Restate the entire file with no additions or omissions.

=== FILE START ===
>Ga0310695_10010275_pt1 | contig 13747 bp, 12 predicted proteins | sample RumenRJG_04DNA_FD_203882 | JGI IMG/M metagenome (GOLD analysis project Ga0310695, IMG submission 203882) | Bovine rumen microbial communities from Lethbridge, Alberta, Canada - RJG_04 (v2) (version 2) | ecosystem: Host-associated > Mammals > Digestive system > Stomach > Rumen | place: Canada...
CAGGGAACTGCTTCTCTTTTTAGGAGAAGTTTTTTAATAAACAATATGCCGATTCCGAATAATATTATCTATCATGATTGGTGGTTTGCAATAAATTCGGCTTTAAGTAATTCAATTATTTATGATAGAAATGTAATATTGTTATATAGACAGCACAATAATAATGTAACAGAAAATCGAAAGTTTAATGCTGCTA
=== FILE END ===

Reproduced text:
>Ga0310695_10010275_pt1 | contig 13747 bp, 12 predicted proteins | sample RumenRJG_04DNA_FD_203882 | JGI IMG/M metagenome (GOLD analysis project Ga0310695, IMG submission 203882) | Bovine rumen microbial communities from Lethbridge, Alberta, Canada - RJG_04 (v2) (version 2) | ecosystem: Host-associated > Mammals > Digestive system > Stomach > Rumen | place: Canada...
CAGGGAACTGCTTCTCTTTTTAGGAGAAGTTTTTTAATAAACAATATGCCGATTCCGAATAATATTATCTATCATGATTGGTGGTTTGCAATAAATTCGGCTTTAAGTAATTCAATTATTTATGATAGAAATGTAATATTGTTATATAGACAGCACAATAATAATGTAACAGAAAATCGAAAGTTTAATGCTGCTA